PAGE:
When I first heard the expression SoTL, I hadn’t thought that much about the meta-analysis of teaching. Back in those days “and learning” didn’t always follow “teaching”. That’s meant that both figuratively and literally, of course, both then and now. It’s always a challenge to know how well students are learning from the teaching they receive. Trying to understand the process and improve upon the outcomes is a worthy scholarly activity. The thoughts represented here are far-ranging, but represent my “think aloud” phase of engagement with SoTL. Please see the Portfolio link for examples of some of my projects with medical learners: Mary Johnson’s Pathbrite Portfolio
There is much angst out there among educators about technology “taking over” the process of teaching, moving traditional teachers out of the way and replacing them with “something new”. Deja vu. Advances in technology have engendered apprehension since time out of mind!
- Plato tells us in Phaedrus that Socrates was upset over the increasing availability of books. He was concerned that reading and writing would compromise a student’s learning by decreasing their dependance upon their own memory as a learning tool!
- Another pivotal moment in education came when textbooks were first published in the late 19th century. That technology threatened some teachers because books contained the information that they had mastered and had prepared to convey to their charges. If students could learn in a “self-teaching” format from textbooks, it would decrease the need for instructors and displace their role in the classroom!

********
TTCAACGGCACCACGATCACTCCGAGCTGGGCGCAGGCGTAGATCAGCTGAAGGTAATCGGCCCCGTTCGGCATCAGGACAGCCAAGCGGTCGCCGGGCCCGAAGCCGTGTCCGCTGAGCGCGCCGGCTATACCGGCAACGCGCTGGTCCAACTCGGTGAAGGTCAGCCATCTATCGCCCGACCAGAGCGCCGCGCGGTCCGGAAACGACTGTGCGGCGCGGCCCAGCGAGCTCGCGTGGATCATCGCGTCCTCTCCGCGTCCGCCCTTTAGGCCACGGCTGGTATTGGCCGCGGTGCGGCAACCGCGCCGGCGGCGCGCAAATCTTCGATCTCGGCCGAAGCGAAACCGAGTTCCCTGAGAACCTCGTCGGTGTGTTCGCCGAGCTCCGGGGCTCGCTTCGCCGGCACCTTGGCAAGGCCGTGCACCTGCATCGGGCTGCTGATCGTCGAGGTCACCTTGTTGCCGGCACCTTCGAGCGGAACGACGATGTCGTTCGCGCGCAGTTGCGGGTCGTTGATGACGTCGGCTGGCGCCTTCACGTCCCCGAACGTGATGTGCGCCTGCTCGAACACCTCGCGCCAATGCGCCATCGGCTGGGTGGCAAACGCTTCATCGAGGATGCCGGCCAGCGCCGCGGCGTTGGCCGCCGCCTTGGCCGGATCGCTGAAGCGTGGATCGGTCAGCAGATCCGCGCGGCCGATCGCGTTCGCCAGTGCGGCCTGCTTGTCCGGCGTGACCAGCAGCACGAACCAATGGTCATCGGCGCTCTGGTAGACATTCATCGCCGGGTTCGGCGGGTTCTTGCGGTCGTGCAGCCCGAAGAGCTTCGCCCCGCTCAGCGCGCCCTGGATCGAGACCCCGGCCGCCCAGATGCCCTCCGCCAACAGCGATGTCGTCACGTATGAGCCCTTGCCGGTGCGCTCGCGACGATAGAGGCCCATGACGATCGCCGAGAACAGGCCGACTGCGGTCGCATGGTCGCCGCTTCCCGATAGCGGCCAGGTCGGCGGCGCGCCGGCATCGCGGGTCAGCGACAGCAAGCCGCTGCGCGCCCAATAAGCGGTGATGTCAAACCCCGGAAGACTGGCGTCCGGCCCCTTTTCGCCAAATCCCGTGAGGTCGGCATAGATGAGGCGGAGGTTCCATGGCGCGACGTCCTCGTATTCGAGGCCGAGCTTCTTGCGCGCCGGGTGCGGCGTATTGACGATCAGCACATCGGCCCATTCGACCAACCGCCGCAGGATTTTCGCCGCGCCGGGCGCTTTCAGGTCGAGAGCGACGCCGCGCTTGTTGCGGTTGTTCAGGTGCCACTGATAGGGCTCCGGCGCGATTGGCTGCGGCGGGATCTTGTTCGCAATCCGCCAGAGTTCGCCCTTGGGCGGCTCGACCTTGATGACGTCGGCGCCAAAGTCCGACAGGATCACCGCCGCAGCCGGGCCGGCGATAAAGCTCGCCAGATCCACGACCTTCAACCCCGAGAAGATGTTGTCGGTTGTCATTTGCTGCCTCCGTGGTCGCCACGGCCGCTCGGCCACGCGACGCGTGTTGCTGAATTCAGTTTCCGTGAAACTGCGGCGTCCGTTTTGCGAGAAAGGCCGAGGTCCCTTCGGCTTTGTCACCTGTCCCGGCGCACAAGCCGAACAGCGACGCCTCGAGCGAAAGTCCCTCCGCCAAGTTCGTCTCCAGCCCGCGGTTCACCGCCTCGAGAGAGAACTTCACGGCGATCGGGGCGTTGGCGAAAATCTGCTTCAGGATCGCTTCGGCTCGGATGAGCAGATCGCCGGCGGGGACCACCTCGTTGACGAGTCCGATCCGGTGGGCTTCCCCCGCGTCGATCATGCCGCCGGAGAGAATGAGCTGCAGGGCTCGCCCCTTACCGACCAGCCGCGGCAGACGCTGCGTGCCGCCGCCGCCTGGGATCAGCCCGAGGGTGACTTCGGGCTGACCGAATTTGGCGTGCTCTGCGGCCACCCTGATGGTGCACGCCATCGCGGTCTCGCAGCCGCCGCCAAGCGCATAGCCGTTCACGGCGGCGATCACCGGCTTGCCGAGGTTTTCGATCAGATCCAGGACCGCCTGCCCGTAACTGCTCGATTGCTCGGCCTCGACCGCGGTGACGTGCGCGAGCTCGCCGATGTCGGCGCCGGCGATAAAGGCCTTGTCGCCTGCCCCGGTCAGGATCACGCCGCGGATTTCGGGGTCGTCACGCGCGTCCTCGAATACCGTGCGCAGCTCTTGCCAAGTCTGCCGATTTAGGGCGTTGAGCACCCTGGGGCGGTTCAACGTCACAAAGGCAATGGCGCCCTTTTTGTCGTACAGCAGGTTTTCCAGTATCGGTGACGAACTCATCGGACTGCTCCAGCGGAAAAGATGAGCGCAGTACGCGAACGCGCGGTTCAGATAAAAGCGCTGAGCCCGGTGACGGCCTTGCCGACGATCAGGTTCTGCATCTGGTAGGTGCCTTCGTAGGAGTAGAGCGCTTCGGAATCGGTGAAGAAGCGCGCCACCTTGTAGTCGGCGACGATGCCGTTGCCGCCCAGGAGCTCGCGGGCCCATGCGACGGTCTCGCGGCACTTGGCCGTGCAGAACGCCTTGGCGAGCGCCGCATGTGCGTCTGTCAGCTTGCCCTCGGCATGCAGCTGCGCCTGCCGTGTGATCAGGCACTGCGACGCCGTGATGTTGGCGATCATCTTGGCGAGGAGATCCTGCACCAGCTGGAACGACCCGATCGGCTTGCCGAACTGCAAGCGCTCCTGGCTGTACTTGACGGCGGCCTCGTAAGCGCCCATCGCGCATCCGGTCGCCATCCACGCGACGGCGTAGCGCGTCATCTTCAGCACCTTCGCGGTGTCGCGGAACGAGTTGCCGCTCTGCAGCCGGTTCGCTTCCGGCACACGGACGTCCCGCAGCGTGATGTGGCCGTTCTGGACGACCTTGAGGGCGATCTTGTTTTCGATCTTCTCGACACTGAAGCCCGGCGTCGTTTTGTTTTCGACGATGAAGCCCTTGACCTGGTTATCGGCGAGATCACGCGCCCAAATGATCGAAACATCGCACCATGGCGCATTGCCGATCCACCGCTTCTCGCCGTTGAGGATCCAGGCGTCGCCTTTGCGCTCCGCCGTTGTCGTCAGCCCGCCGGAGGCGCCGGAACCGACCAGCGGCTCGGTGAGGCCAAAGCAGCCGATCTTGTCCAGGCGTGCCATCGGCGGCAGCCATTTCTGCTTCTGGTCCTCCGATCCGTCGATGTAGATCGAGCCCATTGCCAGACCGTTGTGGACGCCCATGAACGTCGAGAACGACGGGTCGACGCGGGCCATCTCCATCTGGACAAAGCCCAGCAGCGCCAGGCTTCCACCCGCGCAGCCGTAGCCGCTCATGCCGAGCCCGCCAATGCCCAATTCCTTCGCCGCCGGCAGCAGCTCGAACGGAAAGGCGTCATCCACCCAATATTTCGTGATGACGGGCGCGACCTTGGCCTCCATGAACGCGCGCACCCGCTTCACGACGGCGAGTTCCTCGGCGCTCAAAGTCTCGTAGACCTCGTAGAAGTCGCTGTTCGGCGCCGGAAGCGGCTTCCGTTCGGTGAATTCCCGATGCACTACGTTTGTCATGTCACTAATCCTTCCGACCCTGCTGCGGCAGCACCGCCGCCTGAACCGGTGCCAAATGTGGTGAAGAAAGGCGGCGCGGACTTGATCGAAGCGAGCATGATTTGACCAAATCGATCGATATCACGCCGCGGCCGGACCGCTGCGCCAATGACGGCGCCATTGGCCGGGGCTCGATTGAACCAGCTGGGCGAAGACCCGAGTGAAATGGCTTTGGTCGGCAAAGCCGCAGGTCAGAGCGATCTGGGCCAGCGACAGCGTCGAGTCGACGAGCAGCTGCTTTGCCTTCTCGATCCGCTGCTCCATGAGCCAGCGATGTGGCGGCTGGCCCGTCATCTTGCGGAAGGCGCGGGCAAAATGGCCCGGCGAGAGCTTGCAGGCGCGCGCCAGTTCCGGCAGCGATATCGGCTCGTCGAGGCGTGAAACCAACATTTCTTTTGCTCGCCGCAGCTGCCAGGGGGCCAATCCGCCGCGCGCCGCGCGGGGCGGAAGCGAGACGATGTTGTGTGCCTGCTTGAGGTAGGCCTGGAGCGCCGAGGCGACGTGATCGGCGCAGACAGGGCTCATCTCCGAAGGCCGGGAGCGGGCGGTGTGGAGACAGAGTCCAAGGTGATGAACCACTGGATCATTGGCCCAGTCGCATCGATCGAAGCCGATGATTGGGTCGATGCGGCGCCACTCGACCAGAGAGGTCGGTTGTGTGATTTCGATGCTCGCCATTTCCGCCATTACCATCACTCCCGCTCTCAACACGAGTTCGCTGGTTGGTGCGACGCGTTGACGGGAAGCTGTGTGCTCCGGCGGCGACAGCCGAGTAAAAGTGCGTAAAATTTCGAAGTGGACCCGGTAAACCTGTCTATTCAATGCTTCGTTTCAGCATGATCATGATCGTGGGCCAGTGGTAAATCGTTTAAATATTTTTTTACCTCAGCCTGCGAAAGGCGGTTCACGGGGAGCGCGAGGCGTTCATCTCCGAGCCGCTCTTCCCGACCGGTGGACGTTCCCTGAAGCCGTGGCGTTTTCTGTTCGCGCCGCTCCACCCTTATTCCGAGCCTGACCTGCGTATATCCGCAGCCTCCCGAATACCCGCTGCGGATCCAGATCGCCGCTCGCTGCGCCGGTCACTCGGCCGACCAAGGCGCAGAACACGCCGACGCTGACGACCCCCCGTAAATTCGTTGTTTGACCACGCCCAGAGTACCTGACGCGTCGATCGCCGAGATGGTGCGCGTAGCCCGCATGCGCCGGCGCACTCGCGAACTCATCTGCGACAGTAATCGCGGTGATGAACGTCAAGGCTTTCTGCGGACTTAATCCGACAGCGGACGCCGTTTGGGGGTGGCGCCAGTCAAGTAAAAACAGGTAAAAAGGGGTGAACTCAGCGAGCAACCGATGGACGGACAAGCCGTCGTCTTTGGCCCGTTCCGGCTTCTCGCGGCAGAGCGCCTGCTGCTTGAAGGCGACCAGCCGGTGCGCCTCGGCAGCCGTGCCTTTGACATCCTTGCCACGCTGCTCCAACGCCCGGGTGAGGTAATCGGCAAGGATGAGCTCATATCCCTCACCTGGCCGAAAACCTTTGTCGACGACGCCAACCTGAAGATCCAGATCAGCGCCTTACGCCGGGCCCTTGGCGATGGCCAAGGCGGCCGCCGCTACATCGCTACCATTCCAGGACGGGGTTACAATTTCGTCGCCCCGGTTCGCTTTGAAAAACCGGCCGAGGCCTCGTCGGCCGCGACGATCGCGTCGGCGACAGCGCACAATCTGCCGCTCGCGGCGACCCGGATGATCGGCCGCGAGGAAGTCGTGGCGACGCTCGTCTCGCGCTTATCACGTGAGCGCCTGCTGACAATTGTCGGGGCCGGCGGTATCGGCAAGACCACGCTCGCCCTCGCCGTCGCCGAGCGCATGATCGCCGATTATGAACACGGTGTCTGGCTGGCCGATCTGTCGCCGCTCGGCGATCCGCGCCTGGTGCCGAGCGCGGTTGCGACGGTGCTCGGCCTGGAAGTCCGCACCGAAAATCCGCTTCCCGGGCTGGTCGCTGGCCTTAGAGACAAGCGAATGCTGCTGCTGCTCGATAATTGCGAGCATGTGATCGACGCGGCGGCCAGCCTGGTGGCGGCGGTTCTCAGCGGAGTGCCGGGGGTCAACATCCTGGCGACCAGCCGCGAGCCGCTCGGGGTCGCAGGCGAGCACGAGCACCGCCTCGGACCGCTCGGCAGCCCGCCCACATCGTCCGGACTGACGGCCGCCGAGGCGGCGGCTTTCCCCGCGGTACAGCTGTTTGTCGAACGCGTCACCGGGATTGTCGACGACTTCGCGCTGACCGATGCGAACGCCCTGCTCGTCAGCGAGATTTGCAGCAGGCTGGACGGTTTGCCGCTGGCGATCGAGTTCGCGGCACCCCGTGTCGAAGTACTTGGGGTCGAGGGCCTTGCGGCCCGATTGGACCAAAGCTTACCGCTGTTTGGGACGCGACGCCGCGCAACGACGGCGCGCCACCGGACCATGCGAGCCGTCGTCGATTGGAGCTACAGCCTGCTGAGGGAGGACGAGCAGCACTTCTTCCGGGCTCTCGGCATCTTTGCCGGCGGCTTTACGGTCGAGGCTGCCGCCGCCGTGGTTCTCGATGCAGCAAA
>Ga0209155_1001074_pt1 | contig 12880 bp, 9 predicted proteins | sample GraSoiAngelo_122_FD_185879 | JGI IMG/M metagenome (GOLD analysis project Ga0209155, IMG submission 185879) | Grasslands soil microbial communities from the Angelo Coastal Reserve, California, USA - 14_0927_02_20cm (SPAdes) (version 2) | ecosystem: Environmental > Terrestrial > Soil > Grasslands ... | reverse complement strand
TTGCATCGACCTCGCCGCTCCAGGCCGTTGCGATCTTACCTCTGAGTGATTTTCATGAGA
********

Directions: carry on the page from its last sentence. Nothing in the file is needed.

Although these objections sound astonishing and shortsighted now, current concerns about adaptive learning technology for personalized education may seem just as absurd in the future. Good educators have always personalized learning for their students, trying out different strategies to teach their students when the standard format wasn’t working for them. Advances in education technology, including adaptive learning methodologies, can help teachers provide personalized instruction. There is widespread acknowledgment that computer-enhanced learning is very effective for some types of learning, increasing student engagement and providing the “time-on-task” that equates with deliberate practice. Adaptive learning technology promises a more efficient and effective way to improve learning outcomes for individual students.
Much has been written about the role of the teacher as “a guide on the side”. That role will never be diminished as students use adaptive learning programs, circle back to check in with the mentor, making sure that they stay on track with their efforts. Students could collect their badges of accomplishment from this beloved guide, turning around to dive in again, with their approving teacher gazing in appreciation at the tool that has helped keep them on task.